Chicago | Reuters — Chicago Mercantile Exchange lean hog futures climbed on Thursday, as the market recovered from a decline to its lowest prices since February.
Technical buying helped support prices, while concerns about waning U.S. pork exports continue to hang over the market, analysts said.
The U.S. Department of Agriculture reported 2021 export sales of 25,300 tonnes in the week ended Sept. 9, down 25 per cent from the previous week and nine per cent from the prior four-week average.
Weekly sales to China, the world’s biggest pork producer and consumer, were 1,840 tonnes, down from 14,953 tonnes a week earlier.
“China was listed as a buyer of both beef and pork, but the volumes were minimal,” said Karl Setzer, commodity risk analyst for AgriVisor.
Most-active CME December hogs touched their lowest price since Feb. 19 at 71.275 cents/lb., before ending up 2.2 cents at 74.45 cents/lb. (all figures US$).
October lean hog futures ended up 3.2 cents at 85.475 cents/lb. after falling on Tuesday to its lowest price since March 4.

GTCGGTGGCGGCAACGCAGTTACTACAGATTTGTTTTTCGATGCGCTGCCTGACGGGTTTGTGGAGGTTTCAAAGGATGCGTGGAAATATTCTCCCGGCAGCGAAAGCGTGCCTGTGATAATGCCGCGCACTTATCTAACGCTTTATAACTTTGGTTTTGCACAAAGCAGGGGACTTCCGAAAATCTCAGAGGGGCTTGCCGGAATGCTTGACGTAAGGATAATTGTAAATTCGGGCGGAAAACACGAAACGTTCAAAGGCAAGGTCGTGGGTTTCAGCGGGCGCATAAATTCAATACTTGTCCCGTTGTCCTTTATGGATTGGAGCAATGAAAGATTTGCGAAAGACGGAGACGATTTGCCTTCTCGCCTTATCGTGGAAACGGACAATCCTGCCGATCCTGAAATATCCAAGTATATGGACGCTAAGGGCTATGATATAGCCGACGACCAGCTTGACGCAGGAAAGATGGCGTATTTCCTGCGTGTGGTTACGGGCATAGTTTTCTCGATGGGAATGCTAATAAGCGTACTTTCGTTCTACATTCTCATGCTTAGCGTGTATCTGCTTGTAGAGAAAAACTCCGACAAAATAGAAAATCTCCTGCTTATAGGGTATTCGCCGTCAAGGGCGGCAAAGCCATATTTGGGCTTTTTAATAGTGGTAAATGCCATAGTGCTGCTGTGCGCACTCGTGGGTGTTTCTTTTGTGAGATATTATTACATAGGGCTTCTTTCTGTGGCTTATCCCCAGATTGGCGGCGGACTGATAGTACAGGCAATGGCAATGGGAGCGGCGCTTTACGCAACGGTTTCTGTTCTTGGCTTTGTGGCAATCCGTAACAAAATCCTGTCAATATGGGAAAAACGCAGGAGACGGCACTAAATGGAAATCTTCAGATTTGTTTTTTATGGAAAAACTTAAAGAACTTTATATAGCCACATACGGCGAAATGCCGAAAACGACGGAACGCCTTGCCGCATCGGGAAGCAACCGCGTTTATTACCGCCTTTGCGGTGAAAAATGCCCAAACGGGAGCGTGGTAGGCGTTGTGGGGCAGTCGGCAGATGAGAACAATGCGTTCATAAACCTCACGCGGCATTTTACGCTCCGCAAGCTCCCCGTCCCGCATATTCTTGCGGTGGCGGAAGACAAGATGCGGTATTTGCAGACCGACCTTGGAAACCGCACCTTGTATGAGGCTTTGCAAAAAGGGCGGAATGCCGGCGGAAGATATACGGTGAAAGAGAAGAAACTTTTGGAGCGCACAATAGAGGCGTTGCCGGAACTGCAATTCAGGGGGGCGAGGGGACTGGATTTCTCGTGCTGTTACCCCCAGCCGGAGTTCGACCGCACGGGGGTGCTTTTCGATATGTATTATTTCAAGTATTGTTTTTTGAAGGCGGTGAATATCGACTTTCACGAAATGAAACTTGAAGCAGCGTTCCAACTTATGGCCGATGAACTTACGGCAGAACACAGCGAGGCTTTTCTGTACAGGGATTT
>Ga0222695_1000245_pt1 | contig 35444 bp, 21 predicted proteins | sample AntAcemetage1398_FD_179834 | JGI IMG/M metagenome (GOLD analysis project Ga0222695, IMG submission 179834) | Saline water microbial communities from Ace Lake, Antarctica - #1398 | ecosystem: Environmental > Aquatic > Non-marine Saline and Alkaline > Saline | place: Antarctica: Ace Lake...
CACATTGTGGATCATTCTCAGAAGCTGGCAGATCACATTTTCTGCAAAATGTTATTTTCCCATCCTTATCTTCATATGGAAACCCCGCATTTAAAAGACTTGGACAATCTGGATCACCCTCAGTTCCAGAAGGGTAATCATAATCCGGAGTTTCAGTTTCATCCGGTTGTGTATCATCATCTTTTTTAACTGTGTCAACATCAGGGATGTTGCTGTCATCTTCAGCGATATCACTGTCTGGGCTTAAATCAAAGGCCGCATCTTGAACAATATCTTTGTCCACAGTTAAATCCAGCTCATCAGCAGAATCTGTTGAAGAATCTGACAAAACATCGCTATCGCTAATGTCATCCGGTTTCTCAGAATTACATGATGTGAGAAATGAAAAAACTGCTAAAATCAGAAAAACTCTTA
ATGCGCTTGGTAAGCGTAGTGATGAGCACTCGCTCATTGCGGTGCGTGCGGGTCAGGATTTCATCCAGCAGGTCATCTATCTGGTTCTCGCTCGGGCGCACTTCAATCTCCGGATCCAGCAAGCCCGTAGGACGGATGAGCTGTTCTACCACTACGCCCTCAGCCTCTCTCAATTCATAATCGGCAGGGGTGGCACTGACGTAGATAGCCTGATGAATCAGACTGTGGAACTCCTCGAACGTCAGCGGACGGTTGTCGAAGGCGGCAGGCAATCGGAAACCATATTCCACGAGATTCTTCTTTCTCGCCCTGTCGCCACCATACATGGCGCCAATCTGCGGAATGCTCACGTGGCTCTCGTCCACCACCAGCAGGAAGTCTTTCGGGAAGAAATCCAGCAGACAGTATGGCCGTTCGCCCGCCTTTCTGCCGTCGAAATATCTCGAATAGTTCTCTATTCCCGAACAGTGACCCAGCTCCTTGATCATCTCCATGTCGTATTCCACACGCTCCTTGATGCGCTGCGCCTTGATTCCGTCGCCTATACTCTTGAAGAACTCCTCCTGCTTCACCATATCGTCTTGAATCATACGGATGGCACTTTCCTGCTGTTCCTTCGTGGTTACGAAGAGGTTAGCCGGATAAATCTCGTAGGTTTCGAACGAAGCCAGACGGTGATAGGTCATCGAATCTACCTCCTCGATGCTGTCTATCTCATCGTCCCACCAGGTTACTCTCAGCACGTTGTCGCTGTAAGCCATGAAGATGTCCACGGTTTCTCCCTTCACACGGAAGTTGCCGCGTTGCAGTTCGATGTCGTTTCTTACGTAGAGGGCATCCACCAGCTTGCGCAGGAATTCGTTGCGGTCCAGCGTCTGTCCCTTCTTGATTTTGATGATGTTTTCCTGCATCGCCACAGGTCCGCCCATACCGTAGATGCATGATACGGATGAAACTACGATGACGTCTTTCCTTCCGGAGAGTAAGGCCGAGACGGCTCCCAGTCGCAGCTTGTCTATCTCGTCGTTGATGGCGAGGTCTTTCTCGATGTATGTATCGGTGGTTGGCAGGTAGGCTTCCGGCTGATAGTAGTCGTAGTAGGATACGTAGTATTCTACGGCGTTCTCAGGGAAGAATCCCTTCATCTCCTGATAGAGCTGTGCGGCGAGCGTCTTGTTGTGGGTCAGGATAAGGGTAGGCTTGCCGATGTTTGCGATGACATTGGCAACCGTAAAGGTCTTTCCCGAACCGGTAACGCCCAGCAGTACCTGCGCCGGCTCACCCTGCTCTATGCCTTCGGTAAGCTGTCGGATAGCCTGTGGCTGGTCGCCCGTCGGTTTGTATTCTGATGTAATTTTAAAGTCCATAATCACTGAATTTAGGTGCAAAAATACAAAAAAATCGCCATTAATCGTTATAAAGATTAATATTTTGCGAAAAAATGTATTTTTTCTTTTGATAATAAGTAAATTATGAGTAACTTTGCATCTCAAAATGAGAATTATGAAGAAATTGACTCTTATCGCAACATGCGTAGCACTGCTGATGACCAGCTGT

In China, hog prices have tumbled on increased supplies and over fears about fresh outbreaks of the pig disease African swine fever. The decline has discouraged Chinese buyers from buying more expensive U.S. pork, analysts said.
Another case of African swine fever was confirmed in a wild boar in the Uckermark region in the eastern German state of Brandenburg, according to the Brandenburg state health ministry.
China and other pork buyers blocked imports of German pork in September 2020 after Germany’s first case.
In the U.S. beef market, weekly net export sales of 15,300 tonnes for 2021 were up 23 per cent from the previous week and 24 per cent from the prior four-week average, according to USDA.
CME December live cattle closed down 0.875 cent at 128.575 cents/lb. November feeder cattle slumped 0.275 cent to close at 157.3 cents.
— Tom Polansek reports on agriculture and ag commodities for Reuters from Chicago.